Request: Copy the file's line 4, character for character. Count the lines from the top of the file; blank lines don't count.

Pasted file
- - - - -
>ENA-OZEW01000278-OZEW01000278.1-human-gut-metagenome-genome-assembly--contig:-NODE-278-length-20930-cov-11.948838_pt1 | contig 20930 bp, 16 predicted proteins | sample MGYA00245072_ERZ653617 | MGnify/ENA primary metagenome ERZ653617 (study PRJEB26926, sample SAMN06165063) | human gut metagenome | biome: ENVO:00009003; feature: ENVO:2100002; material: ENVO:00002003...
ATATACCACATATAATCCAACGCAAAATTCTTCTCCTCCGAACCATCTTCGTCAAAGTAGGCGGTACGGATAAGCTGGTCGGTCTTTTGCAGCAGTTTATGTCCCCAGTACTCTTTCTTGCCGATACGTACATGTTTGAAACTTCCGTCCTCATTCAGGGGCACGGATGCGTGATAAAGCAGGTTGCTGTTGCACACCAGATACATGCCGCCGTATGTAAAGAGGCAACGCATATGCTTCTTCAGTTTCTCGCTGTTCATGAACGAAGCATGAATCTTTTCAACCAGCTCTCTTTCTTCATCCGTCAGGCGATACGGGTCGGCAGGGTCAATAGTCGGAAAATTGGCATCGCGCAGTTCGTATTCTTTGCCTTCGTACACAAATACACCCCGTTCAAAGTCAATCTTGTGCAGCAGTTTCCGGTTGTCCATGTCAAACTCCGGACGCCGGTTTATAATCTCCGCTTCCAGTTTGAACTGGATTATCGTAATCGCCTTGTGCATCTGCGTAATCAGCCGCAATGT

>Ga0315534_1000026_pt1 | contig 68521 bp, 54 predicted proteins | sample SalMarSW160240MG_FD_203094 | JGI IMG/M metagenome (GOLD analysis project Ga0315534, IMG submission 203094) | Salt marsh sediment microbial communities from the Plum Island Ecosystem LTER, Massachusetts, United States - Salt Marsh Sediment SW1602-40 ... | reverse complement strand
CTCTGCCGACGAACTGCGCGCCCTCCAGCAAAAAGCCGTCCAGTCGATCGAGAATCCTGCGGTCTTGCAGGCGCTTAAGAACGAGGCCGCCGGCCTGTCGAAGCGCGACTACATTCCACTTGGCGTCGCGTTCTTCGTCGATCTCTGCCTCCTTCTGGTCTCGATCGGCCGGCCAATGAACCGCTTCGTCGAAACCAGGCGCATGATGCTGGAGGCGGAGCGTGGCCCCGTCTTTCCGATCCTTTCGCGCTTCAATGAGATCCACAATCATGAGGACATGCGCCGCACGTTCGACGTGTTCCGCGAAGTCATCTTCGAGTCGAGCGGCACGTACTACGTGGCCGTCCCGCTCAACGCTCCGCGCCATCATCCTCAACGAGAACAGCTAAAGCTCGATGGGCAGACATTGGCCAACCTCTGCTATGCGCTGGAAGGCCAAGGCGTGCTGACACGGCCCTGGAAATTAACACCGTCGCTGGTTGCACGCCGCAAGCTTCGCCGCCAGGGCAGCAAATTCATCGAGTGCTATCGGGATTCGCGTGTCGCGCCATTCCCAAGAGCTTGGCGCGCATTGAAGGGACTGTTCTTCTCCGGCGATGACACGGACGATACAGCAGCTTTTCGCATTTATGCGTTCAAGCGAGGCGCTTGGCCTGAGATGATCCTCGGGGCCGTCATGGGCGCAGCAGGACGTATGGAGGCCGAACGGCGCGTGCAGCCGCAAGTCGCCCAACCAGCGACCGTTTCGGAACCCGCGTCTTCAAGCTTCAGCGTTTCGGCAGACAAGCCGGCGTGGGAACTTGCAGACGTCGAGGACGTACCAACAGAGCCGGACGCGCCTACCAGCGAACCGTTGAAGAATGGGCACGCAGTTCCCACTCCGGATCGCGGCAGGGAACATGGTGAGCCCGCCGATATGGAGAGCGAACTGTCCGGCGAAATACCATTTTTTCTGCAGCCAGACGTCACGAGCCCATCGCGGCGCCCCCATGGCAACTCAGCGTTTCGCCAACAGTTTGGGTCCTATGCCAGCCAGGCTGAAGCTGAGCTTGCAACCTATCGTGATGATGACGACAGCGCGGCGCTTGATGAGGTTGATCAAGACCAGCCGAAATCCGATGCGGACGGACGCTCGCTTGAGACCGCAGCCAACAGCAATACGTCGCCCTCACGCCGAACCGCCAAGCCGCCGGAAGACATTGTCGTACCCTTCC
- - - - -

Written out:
CTCTGCCGACGAACTGCGCGCCCTCCAGCAAAAAGCCGTCCAGTCGATCGAGAATCCTGCGGTCTTGCAGGCGCTTAAGAACGAGGCCGCCGGCCTGTCGAAGCGCGACTACATTCCACTTGGCGTCGCGTTCTTCGTCGATCTCTGCCTCCTTCTGGTCTCGATCGGCCGGCCAATGAACCGCTTCGTCGAAACCAGGCGCATGATGCTGGAGGCGGAGCGTGGCCCCGTCTTTCCGATCCTTTCGCGCTTCAATGAGATCCACAATCATGAGGACATGCGCCGCACGTTCGACGTGTTCCGCGAAGTCATCTTCGAGTCGAGCGGCACGTACTACGTGGCCGTCCCGCTCAACGCTCCGCGCCATCATCCTCAACGAGAACAGCTAAAGCTCGATGGGCAGACATTGGCCAACCTCTGCTATGCGCTGGAAGGCCAAGGCGTGCTGACACGGCCCTGGAAATTAACACCGTCGCTGGTTGCACGCCGCAAGCTTCGCCGCCAGGGCAGCAAATTCATCGAGTGCTATCGGGATTCGCGTGTCGCGCCATTCCCAAGAGCTTGGCGCGCATTGAAGGGACTGTTCTTCTCCGGCGATGACACGGACGATACAGCAGCTTTTCGCATTTATGCGTTCAAGCGAGGCGCTTGGCCTGAGATGATCCTCGGGGCCGTCATGGGCGCAGCAGGACGTATGGAGGCCGAACGGCGCGTGCAGCCGCAAGTCGCCCAACCAGCGACCGTTTCGGAACCCGCGTCTTCAAGCTTCAGCGTTTCGGCAGACAAGCCGGCGTGGGAACTTGCAGACGTCGAGGACGTACCAACAGAGCCGGACGCGCCTACCAGCGAACCGTTGAAGAATGGGCACGCAGTTCCCACTCCGGATCGCGGCAGGGAACATGGTGAGCCCGCCGATATGGAGAGCGAACTGTCCGGCGAAATACCATTTTTTCTGCAGCCAGACGTCACGAGCCCATCGCGGCGCCCCCATGGCAACTCAGCGTTTCGCCAACAGTTTGGGTCCTATGCCAGCCAGGCTGAAGCTGAGCTTGCAACCTATCGTGATGATGACGACAGCGCGGCGCTTGATGAGGTTGATCAAGACCAGCCGAAATCCGATGCGGACGGACGCTCGCTTGAGACCGCAGCCAACAGCAATACGTCGCCCTCACGCCGAACCGCCAAGCCGCCGGAAGACATTGTCGTACCCTTCC